- 1 tagspeak examples
- 1.1 The Problem
- 1.2 Participants
- 1.3 Real-World Examples
- 1.3.1 Link examples
- 1.3.2 Plain text examples
- 1.4 Existing Practices
- 1.5 Proposal
- 1.6 See Also
tagspeak is the way in which ordinary people construct tags.
As tags have grown in popularity and usage they are increasingly called upon to undertake additional tasks besides categorization such as-
- As directives to route content, associate tags to a group tag or associate with a broader consensus tag
- Provide additional attributes such as username, genre etc. for a tag
Currently, these additional tag attributes are being marked up in an ad-hoc fashion as decided by individuals, consensus groups and/or tag services.
Formulating a standard for tagspeak would
- assist taggers - who could use the same formulation across multiple services
- assist tagservices - who could build support for the range of tagspeak instead of one-of and ad-hoc development.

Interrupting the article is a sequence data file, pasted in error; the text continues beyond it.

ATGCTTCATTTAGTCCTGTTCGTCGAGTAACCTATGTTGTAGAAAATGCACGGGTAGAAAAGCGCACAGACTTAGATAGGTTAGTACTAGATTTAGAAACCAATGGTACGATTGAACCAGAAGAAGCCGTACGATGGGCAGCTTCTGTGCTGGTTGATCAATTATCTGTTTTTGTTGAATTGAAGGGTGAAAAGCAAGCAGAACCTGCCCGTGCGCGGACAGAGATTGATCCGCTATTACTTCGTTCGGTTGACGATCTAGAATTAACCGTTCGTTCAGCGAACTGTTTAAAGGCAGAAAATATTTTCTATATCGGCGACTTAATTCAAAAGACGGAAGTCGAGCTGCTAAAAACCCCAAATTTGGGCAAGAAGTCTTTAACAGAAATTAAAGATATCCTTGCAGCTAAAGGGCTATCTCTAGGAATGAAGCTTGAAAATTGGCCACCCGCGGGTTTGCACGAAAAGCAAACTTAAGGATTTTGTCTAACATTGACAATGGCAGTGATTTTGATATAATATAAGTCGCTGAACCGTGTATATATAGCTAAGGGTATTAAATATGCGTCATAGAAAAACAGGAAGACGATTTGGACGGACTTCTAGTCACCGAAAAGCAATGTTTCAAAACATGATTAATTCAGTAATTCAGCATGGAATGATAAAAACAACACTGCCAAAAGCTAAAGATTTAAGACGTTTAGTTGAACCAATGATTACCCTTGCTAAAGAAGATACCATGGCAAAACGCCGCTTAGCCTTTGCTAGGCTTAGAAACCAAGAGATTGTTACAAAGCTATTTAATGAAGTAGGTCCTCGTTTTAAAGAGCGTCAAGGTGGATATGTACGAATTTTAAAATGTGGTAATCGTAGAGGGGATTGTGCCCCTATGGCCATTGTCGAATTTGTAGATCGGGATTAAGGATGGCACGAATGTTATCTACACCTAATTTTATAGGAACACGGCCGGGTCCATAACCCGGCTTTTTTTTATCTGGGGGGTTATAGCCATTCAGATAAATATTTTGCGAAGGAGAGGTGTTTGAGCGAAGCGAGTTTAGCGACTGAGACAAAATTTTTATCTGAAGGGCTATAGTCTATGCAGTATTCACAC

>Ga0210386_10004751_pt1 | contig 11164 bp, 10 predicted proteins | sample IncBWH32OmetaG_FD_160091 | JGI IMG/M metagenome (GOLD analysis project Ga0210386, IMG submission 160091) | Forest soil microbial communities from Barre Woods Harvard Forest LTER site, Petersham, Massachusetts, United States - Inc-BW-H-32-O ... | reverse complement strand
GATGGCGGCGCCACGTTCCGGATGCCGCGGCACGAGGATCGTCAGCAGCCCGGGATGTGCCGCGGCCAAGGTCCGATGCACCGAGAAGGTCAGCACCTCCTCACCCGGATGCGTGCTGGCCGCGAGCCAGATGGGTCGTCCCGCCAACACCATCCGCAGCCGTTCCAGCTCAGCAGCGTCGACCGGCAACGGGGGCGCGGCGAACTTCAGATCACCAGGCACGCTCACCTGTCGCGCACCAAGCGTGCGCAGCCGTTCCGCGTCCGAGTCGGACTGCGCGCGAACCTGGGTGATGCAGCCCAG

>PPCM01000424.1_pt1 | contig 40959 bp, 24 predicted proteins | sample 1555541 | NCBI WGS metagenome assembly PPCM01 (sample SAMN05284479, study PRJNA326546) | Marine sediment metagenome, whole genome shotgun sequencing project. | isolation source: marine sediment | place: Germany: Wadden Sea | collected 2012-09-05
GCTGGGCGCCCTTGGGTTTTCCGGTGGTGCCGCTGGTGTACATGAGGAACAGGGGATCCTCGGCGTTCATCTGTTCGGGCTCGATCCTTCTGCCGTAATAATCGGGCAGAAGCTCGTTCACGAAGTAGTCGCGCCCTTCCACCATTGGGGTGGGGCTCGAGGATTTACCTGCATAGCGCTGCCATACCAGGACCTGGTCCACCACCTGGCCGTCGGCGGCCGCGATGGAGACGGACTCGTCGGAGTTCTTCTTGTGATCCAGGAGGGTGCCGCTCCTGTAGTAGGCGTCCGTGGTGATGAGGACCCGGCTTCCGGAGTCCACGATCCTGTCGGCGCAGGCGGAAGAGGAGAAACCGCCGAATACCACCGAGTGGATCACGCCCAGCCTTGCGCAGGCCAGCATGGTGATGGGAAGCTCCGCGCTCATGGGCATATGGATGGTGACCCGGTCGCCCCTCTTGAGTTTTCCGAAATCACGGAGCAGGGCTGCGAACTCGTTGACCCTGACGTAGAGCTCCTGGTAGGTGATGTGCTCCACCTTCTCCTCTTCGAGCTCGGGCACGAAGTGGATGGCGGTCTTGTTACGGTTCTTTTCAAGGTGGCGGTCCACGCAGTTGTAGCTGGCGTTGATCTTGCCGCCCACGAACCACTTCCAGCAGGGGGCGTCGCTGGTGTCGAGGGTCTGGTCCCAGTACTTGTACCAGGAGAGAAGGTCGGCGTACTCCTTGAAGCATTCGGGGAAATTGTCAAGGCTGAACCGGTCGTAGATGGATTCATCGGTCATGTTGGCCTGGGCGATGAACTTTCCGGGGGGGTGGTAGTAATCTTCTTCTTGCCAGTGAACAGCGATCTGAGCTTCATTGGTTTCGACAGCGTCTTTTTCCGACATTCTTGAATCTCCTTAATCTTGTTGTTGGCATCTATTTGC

- assist tag processors - who could build parsers for tagspeak
Everyday users construct tags in two ways
- with links: using the rel-tag formulation
- in plain text: on taggable services such as flickr, delcious etc.
The primary example of this is the rel-tag formulation, which although works quite well, could be broadened to assist everyday bloggers as this study indicates.
Technorati and rel-tag formulations
<a href="http://technorati.com/<tag>" rel="tag">any text</a>
Uses the first word in the url as the tag. This has the benefit of making it very easy to remember, and is especially useful for mobile customers.